Public Lab Research note


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Packaged photo monitoring plugins available on the GitHub repositoy

by nedhorning |

Today I added packaged Fiji/ImageJ/photo monitoring plugin software to the plugin's GitHub repository. This was done in response to a problem that prevents the photo monitoring plugin from working with the latest version of Fiji. The packaged software includes the “Fiji Life-Line version, 2014 November 25” version of Fiji (available from Fiji website: http://fiji.sc/Downloads), the photo monitoring plugin and all of the required files to run it.

Installation of the software should be as simple as downloading the appropriate “.zip” file, uncompressing it then clicking on the “Fiji” icon in the newly created directory to launch Fiji. The photo monitoring plugin should be visible from the Fiji menu.

These are the bundled software packages and the platforms that are supported: Linux 32-bit: fiji-linux32-20141125_PM.zip Linux 64-bit: fiji-linux64-20141125_PM.zip
Windows 32-bit: fiji-win32-20141125_PM.zip Windows 64-bit: fiji-win64-20141125_PM.zip All platforms (no JRE): fiji-nojre-20141125_PM.zip

NOTE: Support for OS X is coming (I don't have a Mac) but for now it is best to download the “Fiji Life-Line version, 2014 November 25” file from the website linked above and then follow the directions in the plugin installation guide. Once I am able to unpackage the OS X .dmg file I'll post that package here.

These have not been thoroughly tested so if you have problems please let me know. If you can help package the OS X files please contact me.



remote-sensing

4 Comments

Thanks Ned. I haven't used the tool lately, so haven't run into the problem. Appreciate all your work on this great capability.


I just started experimenting with my own NDVI camera rig and your posts/plugin are great. I have a question about the NDVI formula for a single camera setup. If I am using a red filter on my camera (RPI NOIR) is Near-IR light flooding the camera's blue channel? And would this IR light in the blue channel effect my NDVI reading. I am referring to an article I found online http://www.ncbi.nlm.nih.gov/pmc/articles/PMC3649405/ where they used the Blue channel minus the "NIR" channel as the R in NIR-R/NIR+R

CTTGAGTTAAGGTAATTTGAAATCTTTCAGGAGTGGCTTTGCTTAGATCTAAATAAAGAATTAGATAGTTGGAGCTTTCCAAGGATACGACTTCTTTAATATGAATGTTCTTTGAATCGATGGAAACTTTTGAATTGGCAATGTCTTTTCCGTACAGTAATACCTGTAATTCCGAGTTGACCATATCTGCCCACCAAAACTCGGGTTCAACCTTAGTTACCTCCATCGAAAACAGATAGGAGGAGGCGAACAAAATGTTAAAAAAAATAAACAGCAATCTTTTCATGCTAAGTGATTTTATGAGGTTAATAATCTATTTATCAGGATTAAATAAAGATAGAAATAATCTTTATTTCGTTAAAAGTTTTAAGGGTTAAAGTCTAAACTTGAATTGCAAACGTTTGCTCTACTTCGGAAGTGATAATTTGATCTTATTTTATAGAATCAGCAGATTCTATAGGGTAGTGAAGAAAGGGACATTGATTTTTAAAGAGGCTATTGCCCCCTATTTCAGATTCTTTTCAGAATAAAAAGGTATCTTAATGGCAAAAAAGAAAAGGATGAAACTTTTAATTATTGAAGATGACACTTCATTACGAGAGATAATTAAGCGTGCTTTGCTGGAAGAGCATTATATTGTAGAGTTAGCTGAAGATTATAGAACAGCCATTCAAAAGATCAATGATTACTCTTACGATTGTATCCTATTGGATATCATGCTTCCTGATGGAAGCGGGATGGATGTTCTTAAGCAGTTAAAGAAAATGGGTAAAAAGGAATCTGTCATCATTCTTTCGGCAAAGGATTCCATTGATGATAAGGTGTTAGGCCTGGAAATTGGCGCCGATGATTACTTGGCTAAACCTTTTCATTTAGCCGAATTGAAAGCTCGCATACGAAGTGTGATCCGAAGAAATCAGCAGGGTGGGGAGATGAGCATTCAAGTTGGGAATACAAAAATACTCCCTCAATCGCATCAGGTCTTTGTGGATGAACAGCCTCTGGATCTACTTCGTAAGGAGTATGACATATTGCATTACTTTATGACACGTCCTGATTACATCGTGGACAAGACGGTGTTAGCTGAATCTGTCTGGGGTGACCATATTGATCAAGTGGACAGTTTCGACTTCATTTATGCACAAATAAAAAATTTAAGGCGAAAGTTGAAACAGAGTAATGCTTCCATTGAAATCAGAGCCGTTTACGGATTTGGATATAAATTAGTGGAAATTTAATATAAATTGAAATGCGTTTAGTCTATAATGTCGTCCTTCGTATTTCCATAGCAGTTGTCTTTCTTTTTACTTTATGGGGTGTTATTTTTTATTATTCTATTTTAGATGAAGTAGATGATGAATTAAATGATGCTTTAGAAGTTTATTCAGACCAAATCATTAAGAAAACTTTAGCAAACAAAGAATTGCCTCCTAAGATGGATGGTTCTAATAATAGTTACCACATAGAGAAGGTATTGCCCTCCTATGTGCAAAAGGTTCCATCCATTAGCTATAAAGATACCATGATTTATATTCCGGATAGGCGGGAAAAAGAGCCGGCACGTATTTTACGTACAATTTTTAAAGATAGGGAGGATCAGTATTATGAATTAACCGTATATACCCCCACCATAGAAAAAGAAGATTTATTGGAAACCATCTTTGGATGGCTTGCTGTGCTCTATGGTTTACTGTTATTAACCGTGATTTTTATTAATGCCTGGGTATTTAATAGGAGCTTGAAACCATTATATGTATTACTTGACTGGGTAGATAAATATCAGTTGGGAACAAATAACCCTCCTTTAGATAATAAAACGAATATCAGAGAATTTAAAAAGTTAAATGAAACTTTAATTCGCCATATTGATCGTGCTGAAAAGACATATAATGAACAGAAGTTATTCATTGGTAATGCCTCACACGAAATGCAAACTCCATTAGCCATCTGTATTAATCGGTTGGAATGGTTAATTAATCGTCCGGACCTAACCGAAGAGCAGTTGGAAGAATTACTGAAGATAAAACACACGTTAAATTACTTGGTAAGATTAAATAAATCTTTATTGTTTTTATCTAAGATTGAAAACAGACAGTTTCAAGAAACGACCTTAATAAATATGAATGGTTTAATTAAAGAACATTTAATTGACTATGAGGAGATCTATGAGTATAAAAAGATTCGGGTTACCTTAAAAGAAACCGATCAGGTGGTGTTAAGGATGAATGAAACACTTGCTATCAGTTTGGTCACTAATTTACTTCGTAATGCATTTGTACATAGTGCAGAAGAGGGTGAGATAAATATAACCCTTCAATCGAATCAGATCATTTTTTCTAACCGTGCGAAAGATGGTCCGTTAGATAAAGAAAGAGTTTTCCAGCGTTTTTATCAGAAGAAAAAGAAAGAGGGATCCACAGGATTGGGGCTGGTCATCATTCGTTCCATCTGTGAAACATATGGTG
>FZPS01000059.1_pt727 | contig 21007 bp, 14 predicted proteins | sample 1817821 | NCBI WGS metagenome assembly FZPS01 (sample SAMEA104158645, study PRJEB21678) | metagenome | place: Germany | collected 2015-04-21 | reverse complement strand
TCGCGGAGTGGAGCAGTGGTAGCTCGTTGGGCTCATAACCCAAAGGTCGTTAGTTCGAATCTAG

Or does the IR bleed over cancel out since NDVI is a proportion.


I couldn't follow the arguments in that paper, so I don't know whether their modified NDVI formula is valid. They know the spectral sensitivity of the camera after the IR block filter was removed and the spectral curve of the filters they added, so they should be able to come up with a correction. The focus of the paper is distinguishing vegetation from soil and their corrections are driven by that goal. If you have a similar goal and the same camera and filters, their corrections might be appropriate for you.

When you use a red filter (that blocks all blue and green light) on a full spectrum camera (e.g., RPI NoIR) the blue channel will capture mostly NIR (maybe also some UV and visible depending on the camera and filter). The blue channel is therefore highly suitable for the NIR value when calculating NDVI.

The red channel will capture lots of the incoming red and also plenty of NIR. To estimate how much of the captured light is red, you need some information about how sensitive the red channel is to red vs. NIR in the wavelength ranges you are capturing (the ranges depend on the red filter used). Without any information you can guess that maybe 30% of the red channel brightness is due to NIR and reduce the value by that much. Some other numbers might be a good guess too.

Then you would have values for how much red light was captured in the red channel and how much NIR was captured in the blue channel. But you don't know whether the sensitivity of the blue channel to NIR was the same as the sensitivity of the red channel to red. It is almost certainly not the same. Without the spectral sensitivity data for the camera, you can guess that the red channel is three times more sensitive to red as the blue channel is to NIR, and triple the value for NIR. Or use any other value you think is reasonable.

Or you can put calibration targets of known spectral reflectivity in the photos and capture camera raw images. Then adjust the pixels for the targets until the values for red and NIR match what you know they should be for the targets and then adjust all the other pixels the same way. There is more on calibration targets here.

Chris


GIS and Icebergs - Hi Ned, I am a PhD student doing my research work on remote sensing of icebergs-- I am not sure if you will get this message but I need your advice on the best ccd camera that I can install on a Carbon Z Cub RC plane to fly over icebergs to get imagery you can reach me at ccpegus@alaska.edu it would be very nice to meet and chat with you about my project --Cheers


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